Legal Structure for a Canadian Business

One of the first questions you will face when launching a new business in Canada is, what legal structure should be used? Each of the options has good features and not-so-good features which you need to know about before making your decision.

There are four basic types of legal structure for businesses in Canada:

  1. Sole proprietorships
  2. Partnerships
  3. Corporations
  4. Co-operatives

Summarized below are the features of each type of business structure, together with indications of the positive and negative aspects of each. Deciding which form of structure to use for your new business may be simple (i.e. a sole proprietorship for a part-time, home-based business which you will operate alone), or it may be complicated (i.e. a business involving one or more employees will raise issues of liability, control, access to capital, and complexity of record keeping).

A Note on Taxes

We mention in the summaries below that various structures may offer some tax advantages. What these advantages may be will vary with the legal structure you choose for your business and with changes in the Canada Revenue Agency rules.

Sole Proprietorships

Sole proprietorships are the simplest kind of business to set up. If the business is established in the name of the proprietor without adding any other words, it is not necessary to register the business.

This kind of business is regulated by the provinces and if you choose to carry on the business under a name other than your own, you must register with the province (except in Newfoundland and Labrador where only incorporated businesses are required to register with the Provincial Registry of Companies and Deeds).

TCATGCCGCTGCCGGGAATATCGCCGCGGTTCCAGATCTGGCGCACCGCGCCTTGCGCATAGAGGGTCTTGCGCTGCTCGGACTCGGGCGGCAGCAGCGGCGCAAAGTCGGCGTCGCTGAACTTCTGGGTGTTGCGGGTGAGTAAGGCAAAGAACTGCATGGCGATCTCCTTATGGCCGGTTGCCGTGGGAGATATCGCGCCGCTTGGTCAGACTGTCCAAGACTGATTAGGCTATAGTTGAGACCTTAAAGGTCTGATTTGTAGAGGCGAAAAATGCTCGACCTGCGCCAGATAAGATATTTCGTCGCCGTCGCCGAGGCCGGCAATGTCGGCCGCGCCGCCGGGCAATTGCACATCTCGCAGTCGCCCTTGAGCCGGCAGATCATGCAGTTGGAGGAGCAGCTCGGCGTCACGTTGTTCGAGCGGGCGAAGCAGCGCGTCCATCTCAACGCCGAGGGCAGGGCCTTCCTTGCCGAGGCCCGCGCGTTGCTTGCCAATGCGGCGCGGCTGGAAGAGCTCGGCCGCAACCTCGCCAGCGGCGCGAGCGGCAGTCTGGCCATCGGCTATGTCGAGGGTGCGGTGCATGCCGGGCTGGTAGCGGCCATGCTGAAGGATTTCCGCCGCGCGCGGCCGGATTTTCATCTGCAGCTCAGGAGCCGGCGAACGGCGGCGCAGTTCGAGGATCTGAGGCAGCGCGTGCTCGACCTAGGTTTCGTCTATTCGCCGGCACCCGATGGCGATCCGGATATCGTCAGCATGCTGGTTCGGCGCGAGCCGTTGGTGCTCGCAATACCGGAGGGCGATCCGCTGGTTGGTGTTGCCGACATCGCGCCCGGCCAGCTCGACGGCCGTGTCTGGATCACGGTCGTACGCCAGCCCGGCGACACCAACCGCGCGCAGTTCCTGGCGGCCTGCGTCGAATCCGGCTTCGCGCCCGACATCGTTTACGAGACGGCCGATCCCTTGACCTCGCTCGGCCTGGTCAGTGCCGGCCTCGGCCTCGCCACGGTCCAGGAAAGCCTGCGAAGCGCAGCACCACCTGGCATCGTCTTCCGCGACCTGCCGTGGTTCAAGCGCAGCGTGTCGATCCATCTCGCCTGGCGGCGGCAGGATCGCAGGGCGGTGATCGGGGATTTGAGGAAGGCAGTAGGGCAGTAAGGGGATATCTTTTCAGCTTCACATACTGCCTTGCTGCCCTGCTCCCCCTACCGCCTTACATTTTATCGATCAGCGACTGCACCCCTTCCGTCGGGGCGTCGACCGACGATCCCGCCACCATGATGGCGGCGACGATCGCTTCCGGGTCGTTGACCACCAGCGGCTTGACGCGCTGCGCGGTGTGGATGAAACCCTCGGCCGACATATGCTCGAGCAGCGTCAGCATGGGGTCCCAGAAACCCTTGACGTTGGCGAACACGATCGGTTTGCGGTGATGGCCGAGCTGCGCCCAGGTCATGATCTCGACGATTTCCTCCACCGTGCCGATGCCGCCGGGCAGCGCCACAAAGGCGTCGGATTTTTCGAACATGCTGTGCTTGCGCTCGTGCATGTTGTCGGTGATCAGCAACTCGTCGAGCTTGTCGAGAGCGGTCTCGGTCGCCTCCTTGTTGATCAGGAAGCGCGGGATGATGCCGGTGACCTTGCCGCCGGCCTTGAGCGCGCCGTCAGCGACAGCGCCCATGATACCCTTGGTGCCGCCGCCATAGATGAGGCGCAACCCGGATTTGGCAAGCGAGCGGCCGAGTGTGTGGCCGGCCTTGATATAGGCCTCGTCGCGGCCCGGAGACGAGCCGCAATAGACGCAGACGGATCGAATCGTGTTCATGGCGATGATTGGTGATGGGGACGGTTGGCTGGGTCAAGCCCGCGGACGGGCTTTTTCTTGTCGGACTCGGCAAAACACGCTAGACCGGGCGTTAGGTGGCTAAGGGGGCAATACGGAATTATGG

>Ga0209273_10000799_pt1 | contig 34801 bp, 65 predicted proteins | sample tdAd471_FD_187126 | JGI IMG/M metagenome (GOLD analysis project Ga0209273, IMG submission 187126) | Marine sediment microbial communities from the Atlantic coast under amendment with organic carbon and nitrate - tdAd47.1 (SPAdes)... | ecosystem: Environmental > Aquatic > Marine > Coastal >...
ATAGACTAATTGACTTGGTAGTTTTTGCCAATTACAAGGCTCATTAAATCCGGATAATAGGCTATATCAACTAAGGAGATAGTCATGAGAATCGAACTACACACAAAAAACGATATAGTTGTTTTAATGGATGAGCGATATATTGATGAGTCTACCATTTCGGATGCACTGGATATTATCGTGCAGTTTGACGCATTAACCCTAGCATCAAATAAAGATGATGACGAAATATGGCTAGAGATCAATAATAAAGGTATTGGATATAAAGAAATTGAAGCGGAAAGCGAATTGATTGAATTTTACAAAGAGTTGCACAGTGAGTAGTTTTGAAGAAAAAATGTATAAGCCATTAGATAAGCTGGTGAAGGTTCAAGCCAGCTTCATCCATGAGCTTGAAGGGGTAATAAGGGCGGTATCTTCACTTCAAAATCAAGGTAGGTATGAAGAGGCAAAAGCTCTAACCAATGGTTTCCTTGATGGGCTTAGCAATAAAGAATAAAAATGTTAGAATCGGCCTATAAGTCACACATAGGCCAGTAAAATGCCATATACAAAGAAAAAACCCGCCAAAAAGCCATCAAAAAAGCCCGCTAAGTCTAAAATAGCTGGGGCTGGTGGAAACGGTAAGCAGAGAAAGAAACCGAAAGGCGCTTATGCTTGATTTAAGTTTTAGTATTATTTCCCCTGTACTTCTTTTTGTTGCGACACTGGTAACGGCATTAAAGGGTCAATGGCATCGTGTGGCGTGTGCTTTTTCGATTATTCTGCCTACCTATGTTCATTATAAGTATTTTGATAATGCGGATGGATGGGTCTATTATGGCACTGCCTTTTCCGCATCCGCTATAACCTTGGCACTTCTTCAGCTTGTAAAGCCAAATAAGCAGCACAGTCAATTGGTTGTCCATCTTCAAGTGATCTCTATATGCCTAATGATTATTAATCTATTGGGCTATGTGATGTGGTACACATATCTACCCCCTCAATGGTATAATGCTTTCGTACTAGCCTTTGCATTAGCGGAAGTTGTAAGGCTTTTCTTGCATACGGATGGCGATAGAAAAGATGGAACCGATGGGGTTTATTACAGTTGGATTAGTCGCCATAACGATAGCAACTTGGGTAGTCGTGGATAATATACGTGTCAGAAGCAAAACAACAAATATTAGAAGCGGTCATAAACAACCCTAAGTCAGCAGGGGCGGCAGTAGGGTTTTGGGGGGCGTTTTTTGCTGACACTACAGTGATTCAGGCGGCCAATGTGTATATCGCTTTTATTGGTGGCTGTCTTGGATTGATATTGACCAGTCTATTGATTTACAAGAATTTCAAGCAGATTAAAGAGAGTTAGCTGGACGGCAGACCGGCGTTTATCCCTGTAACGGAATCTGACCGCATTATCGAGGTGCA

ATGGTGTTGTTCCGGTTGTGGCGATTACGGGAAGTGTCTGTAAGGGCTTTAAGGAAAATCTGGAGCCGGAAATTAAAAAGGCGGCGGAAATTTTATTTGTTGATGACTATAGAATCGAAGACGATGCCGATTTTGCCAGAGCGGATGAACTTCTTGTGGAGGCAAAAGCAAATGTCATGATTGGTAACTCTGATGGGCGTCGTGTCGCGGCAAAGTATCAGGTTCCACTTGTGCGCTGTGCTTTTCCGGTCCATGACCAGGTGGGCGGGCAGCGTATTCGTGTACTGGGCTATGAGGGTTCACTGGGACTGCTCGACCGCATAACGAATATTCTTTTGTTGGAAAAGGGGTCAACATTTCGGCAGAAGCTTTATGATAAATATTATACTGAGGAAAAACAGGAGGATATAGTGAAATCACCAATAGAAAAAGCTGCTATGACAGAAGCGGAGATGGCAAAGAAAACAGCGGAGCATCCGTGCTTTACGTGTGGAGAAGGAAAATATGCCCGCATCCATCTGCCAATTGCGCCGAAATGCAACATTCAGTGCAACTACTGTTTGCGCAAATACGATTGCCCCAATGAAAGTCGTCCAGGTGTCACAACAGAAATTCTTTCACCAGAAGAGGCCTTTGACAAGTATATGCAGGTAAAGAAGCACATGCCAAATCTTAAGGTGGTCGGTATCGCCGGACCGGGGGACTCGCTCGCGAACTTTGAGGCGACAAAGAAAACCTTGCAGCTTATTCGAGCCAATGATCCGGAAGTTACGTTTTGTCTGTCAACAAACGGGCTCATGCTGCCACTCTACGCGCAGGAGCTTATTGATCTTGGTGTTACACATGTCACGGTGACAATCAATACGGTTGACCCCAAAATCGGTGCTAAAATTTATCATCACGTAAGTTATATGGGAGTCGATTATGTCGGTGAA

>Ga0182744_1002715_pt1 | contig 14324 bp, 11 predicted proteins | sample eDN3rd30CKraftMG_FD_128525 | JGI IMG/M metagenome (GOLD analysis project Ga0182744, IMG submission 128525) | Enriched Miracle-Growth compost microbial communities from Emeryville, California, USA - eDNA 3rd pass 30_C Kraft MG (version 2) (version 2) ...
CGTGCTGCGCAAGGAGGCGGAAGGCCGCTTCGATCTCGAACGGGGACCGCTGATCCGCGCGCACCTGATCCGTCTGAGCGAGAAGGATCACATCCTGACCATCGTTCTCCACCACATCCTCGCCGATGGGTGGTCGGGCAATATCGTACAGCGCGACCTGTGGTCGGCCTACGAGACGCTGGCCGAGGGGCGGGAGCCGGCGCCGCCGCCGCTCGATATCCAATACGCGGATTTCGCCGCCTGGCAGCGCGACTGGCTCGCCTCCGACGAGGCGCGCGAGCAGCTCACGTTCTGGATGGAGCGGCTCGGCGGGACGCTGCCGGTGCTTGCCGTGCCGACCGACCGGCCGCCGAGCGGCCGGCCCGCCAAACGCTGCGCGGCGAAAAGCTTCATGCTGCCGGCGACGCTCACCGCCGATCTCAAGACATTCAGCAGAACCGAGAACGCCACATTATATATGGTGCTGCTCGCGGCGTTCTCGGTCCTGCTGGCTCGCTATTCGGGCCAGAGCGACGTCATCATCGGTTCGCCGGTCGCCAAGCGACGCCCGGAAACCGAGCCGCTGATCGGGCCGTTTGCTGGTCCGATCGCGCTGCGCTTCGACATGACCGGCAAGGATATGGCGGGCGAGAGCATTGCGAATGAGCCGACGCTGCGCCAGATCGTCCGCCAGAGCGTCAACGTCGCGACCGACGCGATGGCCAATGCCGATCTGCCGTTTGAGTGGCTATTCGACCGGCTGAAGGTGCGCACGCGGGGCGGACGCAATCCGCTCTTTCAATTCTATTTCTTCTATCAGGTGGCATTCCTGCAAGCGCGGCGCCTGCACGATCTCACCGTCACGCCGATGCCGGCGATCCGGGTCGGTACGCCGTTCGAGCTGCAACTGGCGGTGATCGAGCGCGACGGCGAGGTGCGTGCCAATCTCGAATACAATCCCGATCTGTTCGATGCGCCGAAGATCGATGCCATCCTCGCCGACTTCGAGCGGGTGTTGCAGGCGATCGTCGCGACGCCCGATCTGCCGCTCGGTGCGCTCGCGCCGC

• startup costs are low and little working capital is required
  • least amount of regulation/red tape
  • you make all decisions
  • there are some tax advantages
  • all profits are yours


  • your liability is unlimited and you are fully responsible for all debts and obligations of the business, so creditors have a right of claim against all your business and your personal assets
  • borrowing money for the business is difficult
  • the business will only operate if you are present

Sole proprietorships are often the way individuals start home-based businesses, converting them to one of the other legal structures when the business shows signs of succeeding.


Two or more people combining their skills and resources to start a business often form a partnership by signing a partnership agreement (sometimes known as a “shareholders agreement”).

General Partnerships

In a general partnership, all partners share in the management of the business and each partner is personally liable for all the debts and obligations of the business. Because each partner is liable, it is essential that you trust your partner(s) because you must assume the consequences of any decisions your partner(s) make.

It is important to realize that a partnership, like a marriage, should not be entered into lightly. Partners have wide apparent authority to personally bind the other partners.

Note, however, that a partnership agreement only governs the relationship between the partners, and limitations on a partner’s actual authority will probably not affect dealings with third parties who have no knowledge of the terms of the partnership agreement. Nonetheless, there is great value in spelling out the relationship between the partners.

Limited Partnership

In a limited partnership, some partners control and manage the business (general partners) while others contribute only capital and take no part in control or management (limited partners). Limited partners are only responsible for a specified (limited) portion of the debts of the business, while general partners are fully liable for all debt. In this arrangement, general partners are normally given a larger share of the profits.

The partnership agreement form supplied with this kit is for a general partnership. If you are contemplating forming a limited partnership, we recommend you seek legal advice as the agreement document can be quite complex.